Transit Agency Study Finds Fares Up and Service Down
The fare for Atlanta’s trains and buses will jump to $2.50 in October, giving the city one of the more expensive transit systems in the country. In Salt Lake City, rides to Temple Square on the popular light-rail system rose a quarter in May to $2.25, and are scheduled to hit $2.50 in two years. Even San Francisco’s iconic cable cars went up a dollar last month, to $6.
The economic downturn is playing havoc with the nation’s public transit systems even as ridership remains near record levels: since 2010, 71 percent of the nation’s large systems have cut service, and half have raised fares, according to a survey released Wednesday by the American Public Transportation Association, a transit advocacy group.
And in many cases, those fare increases and service cuts — made necessary by flat or reduced state and local aid — are being implemented on top of similar moves earlier in the downturn.
“It’s compounding,” Art Guzzetti, the vice president for policy at the transportation association, said of the repeated years of service cuts and fare increases. “I’ve been in the business 32 years. We’ve had a lot of ups and downs along the way. That’s been the nature of the business. But notwithstanding that, this is the worst it’s been in my time.”
Since 2006, transit systems have been carrying passengers on more than 10 billion trips a year, a level not seen since the 1950s, the association has found. But on average, they get around a third of their operating money from fares. Most of the money comes from state and local governments, and with tax collections still struggling to get back to pre-recession levels, 83 percent of the transit agencies surveyed reported receiving flat or reduced state aid.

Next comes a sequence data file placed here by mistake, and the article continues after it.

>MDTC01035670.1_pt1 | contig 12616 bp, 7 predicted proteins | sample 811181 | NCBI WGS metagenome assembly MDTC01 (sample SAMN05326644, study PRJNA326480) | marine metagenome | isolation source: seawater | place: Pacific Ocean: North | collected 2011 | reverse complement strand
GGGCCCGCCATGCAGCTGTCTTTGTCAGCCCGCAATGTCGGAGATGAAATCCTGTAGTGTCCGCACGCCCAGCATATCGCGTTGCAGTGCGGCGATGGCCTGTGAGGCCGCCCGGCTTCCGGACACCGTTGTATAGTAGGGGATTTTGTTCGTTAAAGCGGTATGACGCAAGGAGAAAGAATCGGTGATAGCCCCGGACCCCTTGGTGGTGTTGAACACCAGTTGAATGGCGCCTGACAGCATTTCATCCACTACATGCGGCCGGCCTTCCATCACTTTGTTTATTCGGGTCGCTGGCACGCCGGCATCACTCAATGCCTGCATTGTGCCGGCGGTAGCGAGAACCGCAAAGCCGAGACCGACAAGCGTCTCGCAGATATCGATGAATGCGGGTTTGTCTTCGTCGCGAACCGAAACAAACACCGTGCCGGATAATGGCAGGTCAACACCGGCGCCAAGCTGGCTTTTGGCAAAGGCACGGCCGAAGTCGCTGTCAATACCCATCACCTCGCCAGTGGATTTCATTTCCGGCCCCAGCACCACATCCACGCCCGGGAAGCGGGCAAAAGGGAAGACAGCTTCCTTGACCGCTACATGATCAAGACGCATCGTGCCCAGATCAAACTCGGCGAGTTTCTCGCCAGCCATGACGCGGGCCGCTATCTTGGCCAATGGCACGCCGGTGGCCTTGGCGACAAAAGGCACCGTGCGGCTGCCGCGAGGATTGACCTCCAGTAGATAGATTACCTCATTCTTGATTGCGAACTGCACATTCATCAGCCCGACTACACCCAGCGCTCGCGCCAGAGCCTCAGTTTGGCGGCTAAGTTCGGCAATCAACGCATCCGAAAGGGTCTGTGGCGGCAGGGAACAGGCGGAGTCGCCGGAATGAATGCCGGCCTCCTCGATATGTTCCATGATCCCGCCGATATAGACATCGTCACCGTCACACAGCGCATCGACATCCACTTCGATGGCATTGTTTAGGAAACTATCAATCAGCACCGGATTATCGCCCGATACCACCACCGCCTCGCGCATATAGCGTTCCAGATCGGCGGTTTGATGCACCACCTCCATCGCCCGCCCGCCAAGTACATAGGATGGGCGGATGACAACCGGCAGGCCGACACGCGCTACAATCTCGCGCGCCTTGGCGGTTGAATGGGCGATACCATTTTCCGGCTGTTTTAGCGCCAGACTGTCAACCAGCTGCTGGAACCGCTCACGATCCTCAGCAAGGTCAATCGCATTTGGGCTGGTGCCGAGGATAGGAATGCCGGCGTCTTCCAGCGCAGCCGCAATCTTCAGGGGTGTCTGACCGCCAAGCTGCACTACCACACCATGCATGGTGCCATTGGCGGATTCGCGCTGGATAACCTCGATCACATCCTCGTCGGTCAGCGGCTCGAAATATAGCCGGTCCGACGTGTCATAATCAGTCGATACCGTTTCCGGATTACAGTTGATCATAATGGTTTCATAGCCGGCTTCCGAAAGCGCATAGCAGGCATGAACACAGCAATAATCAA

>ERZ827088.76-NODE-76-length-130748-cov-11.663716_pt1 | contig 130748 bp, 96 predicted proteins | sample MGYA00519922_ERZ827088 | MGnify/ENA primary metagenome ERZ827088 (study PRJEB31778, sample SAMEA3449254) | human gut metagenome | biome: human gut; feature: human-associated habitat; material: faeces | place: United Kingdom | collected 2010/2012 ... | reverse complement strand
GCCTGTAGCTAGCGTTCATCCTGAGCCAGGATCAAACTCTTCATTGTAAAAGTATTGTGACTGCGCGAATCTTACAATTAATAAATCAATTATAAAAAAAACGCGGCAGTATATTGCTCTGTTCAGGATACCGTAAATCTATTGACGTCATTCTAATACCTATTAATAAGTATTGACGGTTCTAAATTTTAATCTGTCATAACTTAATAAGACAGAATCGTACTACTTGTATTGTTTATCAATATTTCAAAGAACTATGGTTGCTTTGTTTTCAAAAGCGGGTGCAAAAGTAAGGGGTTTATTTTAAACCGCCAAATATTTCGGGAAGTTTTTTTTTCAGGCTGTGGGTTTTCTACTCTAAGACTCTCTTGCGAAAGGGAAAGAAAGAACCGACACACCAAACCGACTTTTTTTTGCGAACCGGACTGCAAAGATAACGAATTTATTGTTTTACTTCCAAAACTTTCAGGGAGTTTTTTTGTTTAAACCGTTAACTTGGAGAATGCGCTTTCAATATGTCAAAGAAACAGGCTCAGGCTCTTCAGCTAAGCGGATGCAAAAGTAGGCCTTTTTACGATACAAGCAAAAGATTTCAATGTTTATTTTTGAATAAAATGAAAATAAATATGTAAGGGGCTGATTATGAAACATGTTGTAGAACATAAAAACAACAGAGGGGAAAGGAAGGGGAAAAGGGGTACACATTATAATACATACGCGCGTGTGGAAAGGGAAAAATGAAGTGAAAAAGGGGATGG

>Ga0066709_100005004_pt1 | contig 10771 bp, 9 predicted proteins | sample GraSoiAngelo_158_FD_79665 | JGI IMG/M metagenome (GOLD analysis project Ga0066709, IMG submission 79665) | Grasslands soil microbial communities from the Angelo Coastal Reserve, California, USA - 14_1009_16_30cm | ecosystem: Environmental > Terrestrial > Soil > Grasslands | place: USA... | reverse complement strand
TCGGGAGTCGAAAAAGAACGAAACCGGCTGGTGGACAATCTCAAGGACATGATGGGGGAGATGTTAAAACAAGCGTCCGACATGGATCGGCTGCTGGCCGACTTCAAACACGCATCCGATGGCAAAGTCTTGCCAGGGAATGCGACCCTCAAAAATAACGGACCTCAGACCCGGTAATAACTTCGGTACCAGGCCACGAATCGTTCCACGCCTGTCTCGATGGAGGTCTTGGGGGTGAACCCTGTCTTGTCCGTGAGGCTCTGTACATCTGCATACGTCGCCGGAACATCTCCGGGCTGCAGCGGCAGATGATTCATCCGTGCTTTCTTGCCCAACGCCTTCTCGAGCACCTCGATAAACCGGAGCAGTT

Many riders — who are often low-wage workers trying to get to their jobs — are getting hit at the farebox, or are being forced to wait longer for more crowded, dirtier trains and buses as transit agencies cut schedules.
In New York, the Metropolitan Transportation Authority cut service and raised fares last year: the price of a 30-day pass for subways and buses went up $15 to $104, and while most rides cost $2.25, a single-ticket ride went up to $2.50. Now the Port Authority of New York and New Jersey is proposing to raise the fares on its PATH trains to $2.75 from $1.75.
Chicago’s commuter rail line, Metra, recently told its riders that it may have to raise fares by up to 20 percent while cutting two to four trains a day from almost every line.
It explained its bind in a note to riders, which said that the downturn has caused the regional transportation sales tax it relies on to “plummet,” and that it was now on track to take in $350 million less than expected through 2013. The rising cost of diesel fuel, meanwhile, will cost the agency $18.3 million more than expected this year. And the agency warned that it would be dangerous to continue taking money out of its capital budget, which is needed to pay for a much-needed backlog of repairs and improvements, in order to keep its trains running.
“Further depleting the capital budget to pay for operations will only make the problem worse and eventually result in impacts on our service and service delays,” it warned.
The survey by the transportation association, based on data collected in March, was released as many transit advocates are worried that Republicans in Congress are planning to cut federal aid for building highways and transit systems. The Federal Transit Administration estimated last year that it would take $77.7 billion just to bring the nation’s aging transit systems into “a state of good repair.” But the survey released this week said that many systems are falling further behind. Three in 10 in the survey said they had put off buying new vehicles. Two in 10 said they had delayed construction projects, and another two in 10 said they delayed maintenance.